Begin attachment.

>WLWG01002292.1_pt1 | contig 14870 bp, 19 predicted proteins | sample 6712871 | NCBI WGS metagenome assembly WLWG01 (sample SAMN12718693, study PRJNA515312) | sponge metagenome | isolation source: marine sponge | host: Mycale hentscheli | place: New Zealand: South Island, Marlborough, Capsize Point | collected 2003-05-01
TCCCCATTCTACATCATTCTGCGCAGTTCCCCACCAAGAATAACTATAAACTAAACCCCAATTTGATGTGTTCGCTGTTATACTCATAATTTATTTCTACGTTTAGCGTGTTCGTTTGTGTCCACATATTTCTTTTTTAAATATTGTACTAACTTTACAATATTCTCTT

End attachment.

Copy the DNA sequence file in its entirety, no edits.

>WLWG01002292.1_pt1 | contig 14870 bp, 19 predicted proteins | sample 6712871 | NCBI WGS metagenome assembly WLWG01 (sample SAMN12718693, study PRJNA515312) | sponge metagenome | isolation source: marine sponge | host: Mycale hentscheli | place: New Zealand: South Island, Marlborough, Capsize Point | collected 2003-05-01
TCCCCATTCTACATCATTCTGCGCAGTTCCCCACCAAGAATAACTATAAACTAAACCCCAATTTGATGTGTTCGCTGTTATACTCATAATTTATTTCTACGTTTAGCGTGTTCGTTTGTGTCCACATATTTCTTTTTTAAATATTGTACTAACTTTACAATATTCTCTT